GAL-101: Novel small molecule delivered as eye drops, entering Phase 2 efficacy trials, designed to offer neuroprotection and improved visual function for retinal diseases to slow progression toward blindness in patients with dry AMD and glaucoma. An oral route of administration is also being developed.

GAL-201: Next generation molecule derived from GAL-101 with improved pharmacology and pharmacokinetics. Now in preclinical development for oral administration, designed to deliver to the brain, eyes, and elsewhere for neuroprotection and improved neural function in retinal diseases and Alzheimer's disease, among others.

Glaucoma

Glaucoma is a neurodegenerative disease characterized by progressive loss of retinal ganglion cells (RGCs) and their axons and results in structural and functional damage to the optic nerve, visual disability, and eventual blindness. It affects around 2 percent of the population, increasing with age to 8 percent at the age of 80. Although drug, laser, and incisional surgical treatments are available to lower intraocular pressure, many patients continue to progress and glaucoma remains the world's second leading cause of irreversible blindness. Increasing life expectancy globally increases the number of individuals with the disease and the duration of time they have it, which in turn results in more glaucoma-related disability and personal and societal burden. Given these issues, there is a clear unmet need for a new treatment to improve effectiveness in slowing or halting progression and to improve visual function, whether as a supplement to IOP management, or on its own.

Age-related Macular Degeneration

Age related macular degeneration (AMD) is a neurodegenerative disease that affects about 1 in 4 adults over the age of 65, and 1 in 3 over the age of 75. It is estimated that there are currently around 200 million patients suffering from AMD globally. It is the leading cause of adult blindness in the US and industrialized countries. Most people with AMD have the "dry" form of the condition, in which retinal cells in the central area - the macula - slowly degenerate and die. The result is progressive difficulty with vision. There is currently no approved treatment for slowing down this progressive degeneration and ensuing vision loss. Any drug that targets a central cause of neural cell malfunction and degeneration may alleviate this unmet need and potentially help millions around the world. This is becoming increasingly important as the population ages, with a potential epidemic of AMD.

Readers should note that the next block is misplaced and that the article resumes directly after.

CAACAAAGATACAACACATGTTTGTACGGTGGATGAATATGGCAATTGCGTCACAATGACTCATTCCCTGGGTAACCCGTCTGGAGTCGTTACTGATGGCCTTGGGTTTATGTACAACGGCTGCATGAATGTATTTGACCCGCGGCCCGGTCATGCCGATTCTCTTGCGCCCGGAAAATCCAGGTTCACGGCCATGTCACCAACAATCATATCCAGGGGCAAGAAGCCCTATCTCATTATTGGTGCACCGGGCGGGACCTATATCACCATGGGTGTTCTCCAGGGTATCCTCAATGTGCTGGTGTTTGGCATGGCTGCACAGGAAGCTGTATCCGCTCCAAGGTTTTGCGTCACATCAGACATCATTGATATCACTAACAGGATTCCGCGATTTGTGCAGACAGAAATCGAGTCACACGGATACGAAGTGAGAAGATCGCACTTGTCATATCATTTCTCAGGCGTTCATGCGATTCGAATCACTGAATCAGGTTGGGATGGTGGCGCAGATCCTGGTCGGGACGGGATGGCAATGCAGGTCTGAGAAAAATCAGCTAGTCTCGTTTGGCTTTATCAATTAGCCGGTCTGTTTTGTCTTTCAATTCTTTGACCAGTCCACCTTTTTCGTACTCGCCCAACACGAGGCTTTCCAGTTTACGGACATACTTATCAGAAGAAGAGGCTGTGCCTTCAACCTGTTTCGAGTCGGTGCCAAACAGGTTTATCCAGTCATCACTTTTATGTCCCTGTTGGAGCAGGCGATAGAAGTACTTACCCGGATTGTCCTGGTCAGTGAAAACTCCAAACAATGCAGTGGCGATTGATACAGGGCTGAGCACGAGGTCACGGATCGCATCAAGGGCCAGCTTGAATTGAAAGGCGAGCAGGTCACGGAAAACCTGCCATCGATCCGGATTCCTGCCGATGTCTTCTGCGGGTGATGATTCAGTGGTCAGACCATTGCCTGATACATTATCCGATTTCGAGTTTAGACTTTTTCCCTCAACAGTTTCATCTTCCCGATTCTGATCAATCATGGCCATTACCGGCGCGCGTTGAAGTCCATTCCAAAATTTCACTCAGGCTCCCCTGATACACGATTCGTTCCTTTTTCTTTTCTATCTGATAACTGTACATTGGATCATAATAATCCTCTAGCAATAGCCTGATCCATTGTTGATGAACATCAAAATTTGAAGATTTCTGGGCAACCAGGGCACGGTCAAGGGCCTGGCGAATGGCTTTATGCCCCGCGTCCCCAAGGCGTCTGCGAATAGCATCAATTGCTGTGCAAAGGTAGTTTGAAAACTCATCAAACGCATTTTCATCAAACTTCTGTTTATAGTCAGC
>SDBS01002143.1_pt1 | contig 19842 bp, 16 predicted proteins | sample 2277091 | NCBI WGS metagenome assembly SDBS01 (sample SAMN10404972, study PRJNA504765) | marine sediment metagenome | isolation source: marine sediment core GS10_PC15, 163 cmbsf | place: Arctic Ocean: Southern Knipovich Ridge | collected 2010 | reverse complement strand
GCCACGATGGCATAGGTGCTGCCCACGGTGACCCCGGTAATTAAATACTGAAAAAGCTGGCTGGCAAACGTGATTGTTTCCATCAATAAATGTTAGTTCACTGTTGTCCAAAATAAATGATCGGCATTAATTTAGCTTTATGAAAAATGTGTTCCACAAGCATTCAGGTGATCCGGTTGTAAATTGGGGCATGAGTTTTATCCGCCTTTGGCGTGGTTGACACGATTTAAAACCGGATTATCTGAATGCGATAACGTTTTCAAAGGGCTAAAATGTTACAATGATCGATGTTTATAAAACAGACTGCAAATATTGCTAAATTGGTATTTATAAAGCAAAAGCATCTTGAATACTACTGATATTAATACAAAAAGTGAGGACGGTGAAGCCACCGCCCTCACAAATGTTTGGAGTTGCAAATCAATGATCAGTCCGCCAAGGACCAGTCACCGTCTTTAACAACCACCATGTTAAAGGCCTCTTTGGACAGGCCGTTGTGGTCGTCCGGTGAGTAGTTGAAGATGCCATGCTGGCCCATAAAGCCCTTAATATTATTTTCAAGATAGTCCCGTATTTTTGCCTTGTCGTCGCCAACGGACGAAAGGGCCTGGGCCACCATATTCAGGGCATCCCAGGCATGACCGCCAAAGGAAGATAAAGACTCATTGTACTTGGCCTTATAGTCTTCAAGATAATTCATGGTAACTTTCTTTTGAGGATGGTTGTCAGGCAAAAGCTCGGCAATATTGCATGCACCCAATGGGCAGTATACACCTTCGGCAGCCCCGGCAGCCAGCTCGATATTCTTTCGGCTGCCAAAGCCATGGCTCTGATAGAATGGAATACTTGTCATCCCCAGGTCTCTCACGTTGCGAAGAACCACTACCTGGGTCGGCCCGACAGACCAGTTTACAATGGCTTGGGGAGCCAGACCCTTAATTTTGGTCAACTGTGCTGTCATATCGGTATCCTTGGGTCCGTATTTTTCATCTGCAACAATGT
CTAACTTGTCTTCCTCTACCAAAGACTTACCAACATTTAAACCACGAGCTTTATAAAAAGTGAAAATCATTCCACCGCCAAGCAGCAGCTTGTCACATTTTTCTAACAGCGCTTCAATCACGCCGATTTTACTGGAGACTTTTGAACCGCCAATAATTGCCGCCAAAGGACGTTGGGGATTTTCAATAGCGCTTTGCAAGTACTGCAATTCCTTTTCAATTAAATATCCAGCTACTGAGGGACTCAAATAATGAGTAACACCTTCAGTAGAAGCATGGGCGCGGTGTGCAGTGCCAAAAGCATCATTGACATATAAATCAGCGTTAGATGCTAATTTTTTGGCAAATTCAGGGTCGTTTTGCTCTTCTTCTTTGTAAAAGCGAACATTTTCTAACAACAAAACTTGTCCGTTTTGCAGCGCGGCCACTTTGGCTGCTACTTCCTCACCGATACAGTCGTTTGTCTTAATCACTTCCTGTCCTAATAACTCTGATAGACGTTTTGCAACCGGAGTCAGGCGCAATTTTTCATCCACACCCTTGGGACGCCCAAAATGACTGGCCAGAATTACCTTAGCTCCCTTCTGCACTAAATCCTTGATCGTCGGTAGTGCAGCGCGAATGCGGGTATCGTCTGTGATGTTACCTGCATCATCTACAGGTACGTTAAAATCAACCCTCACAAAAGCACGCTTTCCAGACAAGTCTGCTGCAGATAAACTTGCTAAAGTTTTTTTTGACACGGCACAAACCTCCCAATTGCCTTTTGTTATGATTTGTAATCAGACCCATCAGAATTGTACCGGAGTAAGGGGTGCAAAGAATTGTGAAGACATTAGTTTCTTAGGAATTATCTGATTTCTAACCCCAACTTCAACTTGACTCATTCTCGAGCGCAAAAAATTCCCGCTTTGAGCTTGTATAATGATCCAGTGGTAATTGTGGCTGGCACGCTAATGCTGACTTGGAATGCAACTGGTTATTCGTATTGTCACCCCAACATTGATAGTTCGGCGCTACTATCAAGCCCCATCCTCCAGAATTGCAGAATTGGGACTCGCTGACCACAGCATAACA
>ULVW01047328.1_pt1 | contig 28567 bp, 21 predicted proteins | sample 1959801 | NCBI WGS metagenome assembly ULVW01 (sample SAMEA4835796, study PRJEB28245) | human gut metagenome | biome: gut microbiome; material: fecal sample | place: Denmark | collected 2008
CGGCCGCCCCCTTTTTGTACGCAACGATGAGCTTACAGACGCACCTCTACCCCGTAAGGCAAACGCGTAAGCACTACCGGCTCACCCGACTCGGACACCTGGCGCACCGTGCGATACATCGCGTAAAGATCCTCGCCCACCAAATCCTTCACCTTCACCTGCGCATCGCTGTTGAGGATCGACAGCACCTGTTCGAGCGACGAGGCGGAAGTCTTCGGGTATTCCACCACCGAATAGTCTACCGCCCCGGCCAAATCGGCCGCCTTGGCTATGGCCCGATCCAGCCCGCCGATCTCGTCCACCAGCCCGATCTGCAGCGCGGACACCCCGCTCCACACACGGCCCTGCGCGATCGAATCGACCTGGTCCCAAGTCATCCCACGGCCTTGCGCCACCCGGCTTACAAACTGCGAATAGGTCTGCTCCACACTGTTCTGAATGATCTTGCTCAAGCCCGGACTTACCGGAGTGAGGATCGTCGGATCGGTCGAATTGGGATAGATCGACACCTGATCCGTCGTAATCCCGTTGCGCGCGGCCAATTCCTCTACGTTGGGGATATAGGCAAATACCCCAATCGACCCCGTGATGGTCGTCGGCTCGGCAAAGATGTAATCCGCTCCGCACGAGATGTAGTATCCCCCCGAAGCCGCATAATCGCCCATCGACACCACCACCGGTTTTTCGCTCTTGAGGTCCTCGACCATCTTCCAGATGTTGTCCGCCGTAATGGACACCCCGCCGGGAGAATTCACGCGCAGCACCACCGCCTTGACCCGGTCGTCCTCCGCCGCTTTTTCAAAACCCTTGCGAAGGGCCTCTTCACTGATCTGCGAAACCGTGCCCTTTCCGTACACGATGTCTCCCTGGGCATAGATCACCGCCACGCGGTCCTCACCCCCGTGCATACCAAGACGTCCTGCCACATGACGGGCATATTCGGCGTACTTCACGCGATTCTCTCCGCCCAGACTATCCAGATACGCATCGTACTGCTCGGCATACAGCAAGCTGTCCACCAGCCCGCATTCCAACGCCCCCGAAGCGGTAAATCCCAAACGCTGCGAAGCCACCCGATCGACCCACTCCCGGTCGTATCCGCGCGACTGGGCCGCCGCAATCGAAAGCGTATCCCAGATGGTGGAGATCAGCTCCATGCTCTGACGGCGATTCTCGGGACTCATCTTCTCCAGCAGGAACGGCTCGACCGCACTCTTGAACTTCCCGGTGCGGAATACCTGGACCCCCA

Alzheimer’s Disease

There are currently around 50 million predominantly elderly patients suffering globally from dementia. The incidence of dementia is increasing at an alarming rate, and has become one of the largest threats of the global health care systems and of modern societies. Alzheimer’s disease (AD) is the most common form of dementia and is characterized by progressive cognitive impairment. The precise etiology of AD is still not fully clarified with a notable overlap between familial and non-familial forms. The pathophysiology of AD is characterized by chronic, progressive neurodegeneration, which involves early synaptic dysfunction, loss of neuropil, neurotransmitter disturbances, accumulation of extracellular amyloid β (Aβ) deposits, hyper phosphorylation of tau, intracellular neurofibrils, and gliosis. At early stages of the disease, the entorhinal cortex and hippocampus are particularly affected and this is associated with cognitive deficits. At later stages overt neuronal loss and associated brain atrophy are observed. Over the course of AD, up to 80% of neurons in the hippocampus die, and the progressive symptoms of AD manifest themselves as cognitive disturbances, behavioral disturbances and reduced ability to cope with everyday life.

As first described by Alois Alzheimer himself, one of the key histopathological hallmarks of the AD brain is the presence of extracellular ‘amyloid / senile plaques’ around neurons and glia. Aβ peptides are thought to underlie early synaptic pathology and cognitive impairment. Amyloid plaques are insoluble, quasi-crystalline deposits, the main component of which is Aβ, a peptide most commonly 40–42 amino acids in length. Aβ1–40 is the most prevalent form of Aβ, but the Aβ1–42 form has a higher propensity to aggregate and is greatly enriched in amyloid deposits.